An Amazon Vendor Central account is the significant brother upgrade from the standard Amazon Seller Central option. It’s a more comprehensive web interface that most major retailers, distributors, and manufacturers use to elevate their revenues.
Having an Amazon Vendor Central account earns you first-party seller status within their network. Essentially, you become a verified, trusted supplier and is available by invite only.
You can tell who an Amazon Vendor Central account holder is when you see their signature phrase, ‘Ships From and Sold By Amazon.com.’ There are several features available under this account including:
Advanced logistics and order fulfillment options
Traditional and digital payment terms
Expanded and customized marketing options
Access to high-quality content across the web
Amazon controls your product retail prices
As you can see, Amazon Vendor Central is similar, yet different, when compared to a basic Amazon Seller Central account. However, their our advantages and drawbacks of using this system as well. Let’s explore this aspect a little further in the next section.
Amazon Vendor Central Pros
There are several key advantages the sellers obtain as a result of utilizing an Amazon Vendor Central account, including increased consumer confidence, enhanced advertising options, and high-quality content marketing tools.
These primary areas are significantly critical to the success of any online retailer. When your customers see the ‘Sold by Amazon’ label, they see it as a guarantee that their order will go through as expected, and any deviations away from that standard will be intervened using the Amazon system. Trust is everything when it comes to consumers placing orders online.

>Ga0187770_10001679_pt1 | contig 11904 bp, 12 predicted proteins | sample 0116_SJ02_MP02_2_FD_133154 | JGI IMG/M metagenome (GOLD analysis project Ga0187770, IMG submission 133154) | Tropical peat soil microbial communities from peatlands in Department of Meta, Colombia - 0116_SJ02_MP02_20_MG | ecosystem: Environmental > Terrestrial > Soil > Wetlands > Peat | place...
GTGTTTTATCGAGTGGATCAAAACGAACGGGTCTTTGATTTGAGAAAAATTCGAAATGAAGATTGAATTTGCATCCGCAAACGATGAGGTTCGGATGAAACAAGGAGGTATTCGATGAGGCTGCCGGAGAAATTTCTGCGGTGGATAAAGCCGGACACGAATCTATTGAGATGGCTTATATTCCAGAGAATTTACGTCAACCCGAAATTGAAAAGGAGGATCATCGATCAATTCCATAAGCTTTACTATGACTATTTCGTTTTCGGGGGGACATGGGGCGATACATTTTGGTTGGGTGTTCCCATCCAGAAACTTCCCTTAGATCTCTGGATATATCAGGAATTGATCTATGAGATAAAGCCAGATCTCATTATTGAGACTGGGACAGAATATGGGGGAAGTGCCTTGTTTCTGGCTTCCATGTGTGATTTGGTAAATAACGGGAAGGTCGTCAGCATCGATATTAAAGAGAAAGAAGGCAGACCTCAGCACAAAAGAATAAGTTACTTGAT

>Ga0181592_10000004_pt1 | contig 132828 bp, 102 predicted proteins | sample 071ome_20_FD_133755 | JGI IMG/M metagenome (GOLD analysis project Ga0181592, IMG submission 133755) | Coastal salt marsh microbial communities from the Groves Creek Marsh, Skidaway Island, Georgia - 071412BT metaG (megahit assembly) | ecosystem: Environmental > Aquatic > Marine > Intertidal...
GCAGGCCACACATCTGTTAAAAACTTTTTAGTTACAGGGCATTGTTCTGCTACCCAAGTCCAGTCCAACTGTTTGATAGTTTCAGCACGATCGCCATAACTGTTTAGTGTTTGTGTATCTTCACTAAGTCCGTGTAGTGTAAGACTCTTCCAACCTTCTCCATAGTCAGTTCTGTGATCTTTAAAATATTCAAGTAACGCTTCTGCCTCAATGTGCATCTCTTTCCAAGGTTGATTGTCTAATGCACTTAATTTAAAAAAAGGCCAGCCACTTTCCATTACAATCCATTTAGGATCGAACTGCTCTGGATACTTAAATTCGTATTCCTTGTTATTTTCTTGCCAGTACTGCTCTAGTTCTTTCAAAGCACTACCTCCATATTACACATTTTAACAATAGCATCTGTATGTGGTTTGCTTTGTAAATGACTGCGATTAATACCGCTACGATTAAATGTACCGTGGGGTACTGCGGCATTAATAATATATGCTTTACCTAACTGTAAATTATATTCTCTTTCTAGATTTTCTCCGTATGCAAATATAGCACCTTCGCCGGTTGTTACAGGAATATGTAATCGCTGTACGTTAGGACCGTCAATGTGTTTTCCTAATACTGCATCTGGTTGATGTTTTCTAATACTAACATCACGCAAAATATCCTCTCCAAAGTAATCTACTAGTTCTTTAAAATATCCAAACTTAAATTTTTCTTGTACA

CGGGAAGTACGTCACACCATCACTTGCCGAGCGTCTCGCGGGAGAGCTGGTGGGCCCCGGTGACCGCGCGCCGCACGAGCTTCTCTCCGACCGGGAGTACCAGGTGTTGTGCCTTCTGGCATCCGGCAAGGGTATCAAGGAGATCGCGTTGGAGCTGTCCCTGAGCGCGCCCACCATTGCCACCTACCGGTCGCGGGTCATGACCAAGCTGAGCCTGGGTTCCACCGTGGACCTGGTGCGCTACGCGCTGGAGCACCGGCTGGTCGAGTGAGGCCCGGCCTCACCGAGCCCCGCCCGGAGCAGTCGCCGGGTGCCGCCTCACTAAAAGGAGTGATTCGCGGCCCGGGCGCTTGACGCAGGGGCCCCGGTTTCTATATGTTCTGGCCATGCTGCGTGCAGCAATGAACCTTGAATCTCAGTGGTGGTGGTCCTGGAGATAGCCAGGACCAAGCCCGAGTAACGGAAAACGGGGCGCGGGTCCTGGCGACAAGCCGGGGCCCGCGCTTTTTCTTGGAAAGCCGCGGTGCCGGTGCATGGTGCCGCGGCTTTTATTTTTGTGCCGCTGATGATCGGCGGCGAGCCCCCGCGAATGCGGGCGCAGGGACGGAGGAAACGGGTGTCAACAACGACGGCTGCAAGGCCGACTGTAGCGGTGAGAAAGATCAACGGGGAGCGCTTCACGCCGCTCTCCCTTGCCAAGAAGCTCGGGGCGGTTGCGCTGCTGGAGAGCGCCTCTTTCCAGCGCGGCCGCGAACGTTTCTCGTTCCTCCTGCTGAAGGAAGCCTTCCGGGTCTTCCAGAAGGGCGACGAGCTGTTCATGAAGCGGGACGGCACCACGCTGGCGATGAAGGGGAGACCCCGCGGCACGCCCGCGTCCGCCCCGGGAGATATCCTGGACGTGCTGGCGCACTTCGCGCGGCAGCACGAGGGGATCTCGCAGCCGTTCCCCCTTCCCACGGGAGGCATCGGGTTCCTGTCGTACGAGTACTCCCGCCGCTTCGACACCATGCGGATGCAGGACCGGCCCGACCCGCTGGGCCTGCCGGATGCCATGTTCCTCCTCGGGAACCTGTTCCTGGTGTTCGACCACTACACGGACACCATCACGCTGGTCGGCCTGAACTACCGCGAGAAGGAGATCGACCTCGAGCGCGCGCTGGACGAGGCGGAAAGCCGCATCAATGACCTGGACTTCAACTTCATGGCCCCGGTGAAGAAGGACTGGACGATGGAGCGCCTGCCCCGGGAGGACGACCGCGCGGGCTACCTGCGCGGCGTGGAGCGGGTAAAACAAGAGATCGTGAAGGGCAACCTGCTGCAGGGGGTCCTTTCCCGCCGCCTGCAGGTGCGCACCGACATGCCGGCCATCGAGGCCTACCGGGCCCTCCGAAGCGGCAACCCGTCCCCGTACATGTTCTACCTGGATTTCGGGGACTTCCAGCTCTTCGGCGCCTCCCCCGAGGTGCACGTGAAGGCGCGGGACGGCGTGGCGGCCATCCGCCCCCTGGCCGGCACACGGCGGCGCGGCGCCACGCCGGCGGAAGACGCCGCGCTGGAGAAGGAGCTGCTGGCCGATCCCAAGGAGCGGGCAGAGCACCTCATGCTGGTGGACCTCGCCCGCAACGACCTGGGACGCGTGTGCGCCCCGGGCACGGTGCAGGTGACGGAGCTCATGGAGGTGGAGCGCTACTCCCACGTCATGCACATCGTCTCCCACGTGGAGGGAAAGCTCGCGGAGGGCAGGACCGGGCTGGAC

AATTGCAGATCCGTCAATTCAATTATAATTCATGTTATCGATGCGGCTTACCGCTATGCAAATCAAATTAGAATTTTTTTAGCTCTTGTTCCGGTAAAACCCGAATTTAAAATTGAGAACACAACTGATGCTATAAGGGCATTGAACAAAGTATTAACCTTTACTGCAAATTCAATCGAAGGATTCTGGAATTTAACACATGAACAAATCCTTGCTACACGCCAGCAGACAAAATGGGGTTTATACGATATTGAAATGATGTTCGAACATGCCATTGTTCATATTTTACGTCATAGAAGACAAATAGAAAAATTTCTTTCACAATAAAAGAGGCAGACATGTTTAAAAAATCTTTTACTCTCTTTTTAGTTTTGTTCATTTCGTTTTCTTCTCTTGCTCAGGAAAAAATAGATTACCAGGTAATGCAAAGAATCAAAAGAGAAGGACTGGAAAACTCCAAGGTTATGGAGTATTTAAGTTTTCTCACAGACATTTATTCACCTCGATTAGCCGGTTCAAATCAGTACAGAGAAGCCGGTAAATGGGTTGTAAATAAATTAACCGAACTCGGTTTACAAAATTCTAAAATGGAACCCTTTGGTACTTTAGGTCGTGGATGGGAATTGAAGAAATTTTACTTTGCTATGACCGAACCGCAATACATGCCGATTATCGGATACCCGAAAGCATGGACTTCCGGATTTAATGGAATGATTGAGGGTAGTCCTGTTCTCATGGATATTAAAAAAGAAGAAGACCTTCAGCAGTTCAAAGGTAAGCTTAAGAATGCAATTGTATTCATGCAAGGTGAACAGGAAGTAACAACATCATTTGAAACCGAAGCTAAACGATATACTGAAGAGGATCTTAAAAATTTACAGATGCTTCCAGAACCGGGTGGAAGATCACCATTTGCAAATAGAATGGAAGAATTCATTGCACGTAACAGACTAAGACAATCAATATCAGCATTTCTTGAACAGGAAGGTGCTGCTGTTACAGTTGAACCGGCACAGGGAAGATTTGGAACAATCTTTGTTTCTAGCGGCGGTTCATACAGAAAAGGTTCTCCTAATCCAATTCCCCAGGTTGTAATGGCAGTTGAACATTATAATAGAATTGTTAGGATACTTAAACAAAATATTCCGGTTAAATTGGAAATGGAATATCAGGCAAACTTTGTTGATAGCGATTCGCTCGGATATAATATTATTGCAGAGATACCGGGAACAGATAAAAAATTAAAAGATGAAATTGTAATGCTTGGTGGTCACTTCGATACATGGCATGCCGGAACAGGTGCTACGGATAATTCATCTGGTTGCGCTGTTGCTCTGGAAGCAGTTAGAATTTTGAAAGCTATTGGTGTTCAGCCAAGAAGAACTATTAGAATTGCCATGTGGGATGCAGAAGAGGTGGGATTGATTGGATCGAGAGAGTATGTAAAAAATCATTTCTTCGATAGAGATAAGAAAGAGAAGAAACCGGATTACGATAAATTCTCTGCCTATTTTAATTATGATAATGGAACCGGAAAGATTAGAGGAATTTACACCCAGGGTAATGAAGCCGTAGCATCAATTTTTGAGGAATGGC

Amazon Vendor Central Cons
Like anything, there are always apparent flaws in any system. When it comes to Amazon Vendor Central, the most significant downsides include a lack of pricing control and logistical requirements that don’t carry a reputation for being flexible.
These two terms can leave manufacturers and distributers wondering if Amazon is having too much say in their retail operations.
The Decision You Make Is Critical to Your Company’s Success
More than half of all online shoppers use Amazon when it comes to purchasing products online. That’s pretty significant when a company can occupy 50 percent of market share. And since they offer opportunities to partnering businesses, it makes sense to take advantage of the platform’s benefits and features. Even though it requires an invitation to join Amazon Vendor Central, that doesn’t necessarily mean it’s a better fit if allowed to open an account. There are tradeoffs everywhere in business management. Make sure that you aren’t losing your fair share of revenue or control.
It is further worth noting, however, that if you are a significant manufacturer or distributor without a comprehensive logistics management and order fulfillment warehouse, you will definitely want to accept the opportunity to open an Amazon Vendor Central Account.
It’s important to remember that this account type is less flexible, so prepare for payment, customer support, and inventory management changes along the way.